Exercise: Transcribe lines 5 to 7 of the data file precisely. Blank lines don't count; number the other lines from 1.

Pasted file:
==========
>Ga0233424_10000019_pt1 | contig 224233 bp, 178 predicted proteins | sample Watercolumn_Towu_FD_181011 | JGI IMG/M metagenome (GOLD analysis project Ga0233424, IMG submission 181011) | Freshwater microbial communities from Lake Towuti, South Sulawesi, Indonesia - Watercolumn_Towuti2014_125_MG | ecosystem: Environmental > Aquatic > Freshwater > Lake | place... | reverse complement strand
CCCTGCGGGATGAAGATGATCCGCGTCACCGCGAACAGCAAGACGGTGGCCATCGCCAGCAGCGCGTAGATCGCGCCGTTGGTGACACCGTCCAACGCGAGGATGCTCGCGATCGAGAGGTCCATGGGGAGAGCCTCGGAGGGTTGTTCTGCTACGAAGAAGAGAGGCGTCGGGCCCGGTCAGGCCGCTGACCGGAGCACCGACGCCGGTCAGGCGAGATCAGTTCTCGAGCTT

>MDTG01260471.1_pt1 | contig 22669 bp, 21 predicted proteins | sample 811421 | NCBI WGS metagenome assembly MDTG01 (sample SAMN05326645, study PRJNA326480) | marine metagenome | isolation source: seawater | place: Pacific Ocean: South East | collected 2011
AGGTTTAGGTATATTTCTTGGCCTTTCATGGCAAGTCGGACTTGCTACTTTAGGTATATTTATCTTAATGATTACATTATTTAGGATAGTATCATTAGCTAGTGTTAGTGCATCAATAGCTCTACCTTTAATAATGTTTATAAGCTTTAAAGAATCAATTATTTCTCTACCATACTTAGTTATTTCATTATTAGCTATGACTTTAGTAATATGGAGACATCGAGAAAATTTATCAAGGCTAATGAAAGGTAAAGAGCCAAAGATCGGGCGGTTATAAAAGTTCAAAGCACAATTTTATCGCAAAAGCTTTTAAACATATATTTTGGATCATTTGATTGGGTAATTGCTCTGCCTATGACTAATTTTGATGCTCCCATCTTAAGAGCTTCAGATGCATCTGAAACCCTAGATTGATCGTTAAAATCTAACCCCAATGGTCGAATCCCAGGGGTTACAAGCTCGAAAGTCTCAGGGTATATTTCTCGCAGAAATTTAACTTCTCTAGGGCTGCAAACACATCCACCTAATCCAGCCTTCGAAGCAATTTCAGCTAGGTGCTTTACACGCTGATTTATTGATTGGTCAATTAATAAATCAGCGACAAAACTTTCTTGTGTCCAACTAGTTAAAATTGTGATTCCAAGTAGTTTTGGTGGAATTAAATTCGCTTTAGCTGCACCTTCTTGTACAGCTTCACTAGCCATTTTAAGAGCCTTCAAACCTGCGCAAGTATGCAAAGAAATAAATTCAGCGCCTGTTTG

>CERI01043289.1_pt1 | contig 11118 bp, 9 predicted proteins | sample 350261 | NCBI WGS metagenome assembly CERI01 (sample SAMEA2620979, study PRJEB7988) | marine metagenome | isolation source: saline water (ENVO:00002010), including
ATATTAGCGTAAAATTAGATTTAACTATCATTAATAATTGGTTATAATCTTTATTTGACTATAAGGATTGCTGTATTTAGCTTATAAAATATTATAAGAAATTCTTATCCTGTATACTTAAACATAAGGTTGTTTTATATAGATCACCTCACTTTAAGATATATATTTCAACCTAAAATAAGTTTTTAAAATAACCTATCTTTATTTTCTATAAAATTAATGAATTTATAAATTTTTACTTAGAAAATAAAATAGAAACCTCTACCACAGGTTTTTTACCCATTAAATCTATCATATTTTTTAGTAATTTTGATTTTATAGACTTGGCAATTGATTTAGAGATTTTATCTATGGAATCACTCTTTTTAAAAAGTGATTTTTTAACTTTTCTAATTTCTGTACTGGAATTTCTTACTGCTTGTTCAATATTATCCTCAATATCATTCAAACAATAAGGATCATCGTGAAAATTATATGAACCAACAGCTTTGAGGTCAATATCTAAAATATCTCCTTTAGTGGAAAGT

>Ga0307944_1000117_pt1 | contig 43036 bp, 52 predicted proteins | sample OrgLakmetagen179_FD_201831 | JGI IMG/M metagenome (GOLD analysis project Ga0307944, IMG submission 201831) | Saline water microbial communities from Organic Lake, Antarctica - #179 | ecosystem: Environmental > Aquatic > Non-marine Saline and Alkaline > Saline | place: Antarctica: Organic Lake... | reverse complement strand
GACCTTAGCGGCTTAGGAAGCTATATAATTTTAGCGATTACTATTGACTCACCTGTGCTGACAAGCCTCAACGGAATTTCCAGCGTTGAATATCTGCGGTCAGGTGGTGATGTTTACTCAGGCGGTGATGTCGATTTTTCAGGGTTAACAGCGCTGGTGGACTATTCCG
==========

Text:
>CERI01043289.1_pt1 | contig 11118 bp, 9 predicted proteins | sample 350261 | NCBI WGS metagenome assembly CERI01 (sample SAMEA2620979, study PRJEB7988) | marine metagenome | isolation source: saline water (ENVO:00002010), including
ATATTAGCGTAAAATTAGATTTAACTATCATTAATAATTGGTTATAATCTTTATTTGACTATAAGGATTGCTGTATTTAGCTTATAAAATATTATAAGAAATTCTTATCCTGTATACTTAAACATAAGGTTGTTTTATATAGATCACCTCACTTTAAGATATATATTTCAACCTAAAATAAGTTTTTAAAATAACCTATCTTTATTTTCTATAAAATTAATGAATTTATAAATTTTTACTTAGAAAATAAAATAGAAACCTCTACCACAGGTTTTTTACCCATTAAATCTATCATATTTTTTAGTAATTTTGATTTTATAGACTTGGCAATTGATTTAGAGATTTTATCTATGGAATCACTCTTTTTAAAAAGTGATTTTTTAACTTTTCTAATTTCTGTACTGGAATTTCTTACTGCTTGTTCAATATTATCCTCAATATCATTCAAACAATAAGGATCATCGTGAAAATTATATGAACCAACAGCTTTGAGGTCAATATCTAAAATATCTCCTTTAGTGGAAAGT

>Ga0307944_1000117_pt1 | contig 43036 bp, 52 predicted proteins | sample OrgLakmetagen179_FD_201831 | JGI IMG/M metagenome (GOLD analysis project Ga0307944, IMG submission 201831) | Saline water microbial communities from Organic Lake, Antarctica - #179 | ecosystem: Environmental > Aquatic > Non-marine Saline and Alkaline > Saline | place: Antarctica: Organic Lake... | reverse complement strand